Fulham season review - Difficult start ends just short of record points tally
FA Cup: 4th round
League Cup: 3rd round
Europa League: Group stage
Another new manager, another new philosophy. This was the story of the first half of the season as Martin Jol’s side - the man who Chairman Mohamed Al Fayed “wanted all along” - struggled for consistency until the New Year. While never truly in the heart of a relegation scrap, Fulham seemed unable to put two decent halves together, which culminated in a surprising early Europa League exit, having been 2-0 to the good against Odense.
Indeed, slow starts and strong finishes are becoming a common occurrence for the Whites, but the sudden inconsistency at home and shaky defence hadn’t been seen since the days of Lawrie Sanchez. However, even with the frustrating first half of the season there were enough glimmers seen of the new, exciting, attacking Fulham that was to hit top-six form for most of the second part of the season, in particular a 6-0 routing of local rivals QPR.
Jol’s influence in the transfer market, and indeed Al Fayed’s willingness to back his new manager, was seen in his first window as Fulham boss when he brought in Bryan Ruiz from FC Twente for an eyebrow-raising £10.6m. However, only flashes of the Costa Rican’s magic was seen with goals against Everton and Bolton, as he struggled to adapt before getting injured, and so it was to be Jol’s business in January that would truly stamp his mark on Fulham.
Reports of unrest in the squad, mainly around Bobby Zamora, were appearing thick and fast around Christmas and the New Year and Jol’s dealing with this situation would end up transforming the Whites from frustrating underperformers into a real threat for any defence in the league. Zamora was shipped out on deadline day for around £4m, his performances to that point had never hit the heady heights of the previous two seasons, during which he became a regular England squad member. On the same day, coming in the other direction, Russian international Pavel Pogrebnyak joined until the end of the season. There were doubts, but these were erased early on as the commentator’s worst nightmare hit five in his first three games, which started Fulham’s propulsion up the table.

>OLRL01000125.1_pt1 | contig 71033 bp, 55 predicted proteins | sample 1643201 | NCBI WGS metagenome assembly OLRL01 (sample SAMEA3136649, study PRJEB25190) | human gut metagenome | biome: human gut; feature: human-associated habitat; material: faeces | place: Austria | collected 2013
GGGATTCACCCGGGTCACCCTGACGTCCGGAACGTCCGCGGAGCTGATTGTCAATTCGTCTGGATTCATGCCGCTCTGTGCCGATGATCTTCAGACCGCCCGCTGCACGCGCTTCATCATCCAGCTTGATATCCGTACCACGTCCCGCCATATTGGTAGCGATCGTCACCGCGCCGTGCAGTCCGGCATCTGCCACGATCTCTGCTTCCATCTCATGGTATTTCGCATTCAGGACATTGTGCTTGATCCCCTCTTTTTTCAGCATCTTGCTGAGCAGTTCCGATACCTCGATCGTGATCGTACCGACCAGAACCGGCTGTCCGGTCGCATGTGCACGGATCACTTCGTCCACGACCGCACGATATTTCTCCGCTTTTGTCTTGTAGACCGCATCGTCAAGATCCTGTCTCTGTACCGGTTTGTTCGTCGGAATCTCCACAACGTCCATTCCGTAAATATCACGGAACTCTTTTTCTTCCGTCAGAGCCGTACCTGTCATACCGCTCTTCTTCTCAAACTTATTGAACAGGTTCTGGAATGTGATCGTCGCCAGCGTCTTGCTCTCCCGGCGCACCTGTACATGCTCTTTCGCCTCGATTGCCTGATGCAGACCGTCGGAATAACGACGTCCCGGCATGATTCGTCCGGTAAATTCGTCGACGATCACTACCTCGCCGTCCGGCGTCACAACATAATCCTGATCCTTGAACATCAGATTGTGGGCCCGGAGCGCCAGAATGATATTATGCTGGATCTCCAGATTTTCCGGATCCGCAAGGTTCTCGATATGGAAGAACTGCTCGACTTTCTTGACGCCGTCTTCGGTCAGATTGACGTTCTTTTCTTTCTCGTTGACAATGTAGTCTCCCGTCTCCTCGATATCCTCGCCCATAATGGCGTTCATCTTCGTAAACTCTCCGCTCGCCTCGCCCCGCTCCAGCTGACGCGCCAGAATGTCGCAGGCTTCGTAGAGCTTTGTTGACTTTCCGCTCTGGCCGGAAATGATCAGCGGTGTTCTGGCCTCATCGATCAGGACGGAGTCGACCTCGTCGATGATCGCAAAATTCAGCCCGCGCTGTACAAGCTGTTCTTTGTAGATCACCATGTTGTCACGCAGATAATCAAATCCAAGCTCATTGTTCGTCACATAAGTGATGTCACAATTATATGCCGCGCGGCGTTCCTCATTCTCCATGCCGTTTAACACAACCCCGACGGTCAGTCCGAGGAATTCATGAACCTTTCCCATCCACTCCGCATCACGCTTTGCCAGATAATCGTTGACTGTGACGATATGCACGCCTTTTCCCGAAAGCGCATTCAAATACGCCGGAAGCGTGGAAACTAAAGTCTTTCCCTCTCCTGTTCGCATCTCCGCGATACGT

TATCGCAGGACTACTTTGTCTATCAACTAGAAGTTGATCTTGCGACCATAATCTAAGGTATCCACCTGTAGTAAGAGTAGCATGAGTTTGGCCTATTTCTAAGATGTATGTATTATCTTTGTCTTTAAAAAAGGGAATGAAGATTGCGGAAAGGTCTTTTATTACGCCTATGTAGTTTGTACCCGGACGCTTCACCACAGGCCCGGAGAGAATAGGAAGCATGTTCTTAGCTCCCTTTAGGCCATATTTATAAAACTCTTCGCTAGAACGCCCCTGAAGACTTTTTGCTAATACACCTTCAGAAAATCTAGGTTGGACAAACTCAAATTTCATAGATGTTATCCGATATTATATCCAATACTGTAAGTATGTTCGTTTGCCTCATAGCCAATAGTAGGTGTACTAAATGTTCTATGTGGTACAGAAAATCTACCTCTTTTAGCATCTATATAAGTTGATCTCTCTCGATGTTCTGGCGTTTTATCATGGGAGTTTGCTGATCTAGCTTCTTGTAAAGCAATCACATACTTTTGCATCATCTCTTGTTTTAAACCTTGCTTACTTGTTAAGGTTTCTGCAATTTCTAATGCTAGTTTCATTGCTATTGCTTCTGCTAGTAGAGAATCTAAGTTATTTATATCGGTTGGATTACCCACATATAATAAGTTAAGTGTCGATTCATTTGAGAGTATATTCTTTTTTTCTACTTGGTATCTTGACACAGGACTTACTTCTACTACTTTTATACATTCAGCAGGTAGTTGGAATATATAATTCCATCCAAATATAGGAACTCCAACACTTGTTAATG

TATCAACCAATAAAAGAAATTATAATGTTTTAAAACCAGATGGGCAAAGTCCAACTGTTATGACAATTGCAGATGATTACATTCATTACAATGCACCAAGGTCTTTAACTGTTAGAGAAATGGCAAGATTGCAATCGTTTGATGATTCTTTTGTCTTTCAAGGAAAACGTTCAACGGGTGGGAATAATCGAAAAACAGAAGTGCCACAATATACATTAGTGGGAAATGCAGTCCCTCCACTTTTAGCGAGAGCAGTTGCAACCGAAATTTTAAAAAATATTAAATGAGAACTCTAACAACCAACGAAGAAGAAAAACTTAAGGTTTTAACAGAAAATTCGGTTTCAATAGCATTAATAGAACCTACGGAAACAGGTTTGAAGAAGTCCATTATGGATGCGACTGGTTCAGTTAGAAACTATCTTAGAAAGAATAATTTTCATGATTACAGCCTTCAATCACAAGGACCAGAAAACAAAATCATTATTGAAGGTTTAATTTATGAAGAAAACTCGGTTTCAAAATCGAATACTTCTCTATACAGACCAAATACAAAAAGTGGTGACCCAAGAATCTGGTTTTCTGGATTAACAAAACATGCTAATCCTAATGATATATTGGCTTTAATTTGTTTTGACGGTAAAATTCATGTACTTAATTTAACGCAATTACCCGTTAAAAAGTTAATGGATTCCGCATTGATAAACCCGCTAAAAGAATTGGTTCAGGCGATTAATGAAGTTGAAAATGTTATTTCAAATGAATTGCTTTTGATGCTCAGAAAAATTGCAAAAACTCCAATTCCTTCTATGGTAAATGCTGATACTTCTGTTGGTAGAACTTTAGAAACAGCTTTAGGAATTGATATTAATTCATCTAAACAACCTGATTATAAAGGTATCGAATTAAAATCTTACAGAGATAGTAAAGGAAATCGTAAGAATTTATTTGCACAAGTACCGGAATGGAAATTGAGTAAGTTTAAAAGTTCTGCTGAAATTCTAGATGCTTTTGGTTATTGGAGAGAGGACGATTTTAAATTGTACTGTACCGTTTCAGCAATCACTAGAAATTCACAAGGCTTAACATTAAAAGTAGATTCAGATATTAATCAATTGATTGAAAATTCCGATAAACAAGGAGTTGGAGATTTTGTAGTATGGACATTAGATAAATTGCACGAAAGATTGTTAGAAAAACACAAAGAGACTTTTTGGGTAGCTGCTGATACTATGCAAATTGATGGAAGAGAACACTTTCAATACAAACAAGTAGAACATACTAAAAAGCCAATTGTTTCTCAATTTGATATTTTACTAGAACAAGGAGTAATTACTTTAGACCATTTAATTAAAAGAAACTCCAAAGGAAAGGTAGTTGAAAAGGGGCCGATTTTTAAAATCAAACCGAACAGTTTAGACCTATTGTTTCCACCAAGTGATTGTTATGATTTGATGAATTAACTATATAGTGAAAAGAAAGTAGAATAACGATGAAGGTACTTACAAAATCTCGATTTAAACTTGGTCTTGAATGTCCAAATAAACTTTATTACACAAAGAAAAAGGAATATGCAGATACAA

With the window closed, there was still time for Jol to pull a rabbit out of the hat. At the end of February, former £22m Real Madrid midfielder Mahamadou Diarra joined on a free, having been without a club after leaving Monaco the previous summer. He quickly proved his fitness and became a vital part of the purring three-man central midfield engine with Danny Murphy and the recently repositioned Moussa Dembélé.
Giving the Belgian star a role in the centre was to be the tactical decision of the Whites’ season. Dembélé quickly became the attacking point of the midfield, allowing Murphy more space and pressing Fulham into dangerous attacking positions with his almost unrivalled skill on the ball, and linking well with Clint Dempsey who himself bagged a phenomenal 17 goals.
Early exits in Europe and the FA Cup were disappointing for fans, however these were part of the early-season struggle, and few will be able to complain about the season as a whole. This will be arguably Fulham’s biggest summer since arriving in the Premier League, with Dempsey and Dembélé strongly linked with moves away. Should Jol keep them both, then a Newcastle-style season is a distinct possibility for 2012-13.
Manager - Martin Jol: Arriving in the summer, Jol quickly tried to bring his own style of Total Football to Craven Cottage. However with players used to 4-4-2, it turned out to be a much slower process. However after a strong winter transfer window, this Fulham is very much the Dutchman’s team.
Player of the season - Clint Dempsey: Just as he did last season, Clint Dempsey proved how vital he was to Fulham by finishing fourth in the Premier League goal rankings with 17 strikes. His contribution cannot be understated; the American’s 17 strikes and six assists mean he was involved in an astonishing 48% of the Whites’ overall goals.
Turning point - Zamora leaving in January: The departure of a key player from the previous system, who was largely the sole outlet, allowed Fulham to play with more freedom and less reliance on the big man up front. Goals can now be created from any angle and while another striker is needed, Zamora’s leaving had the opposite effect as many expected.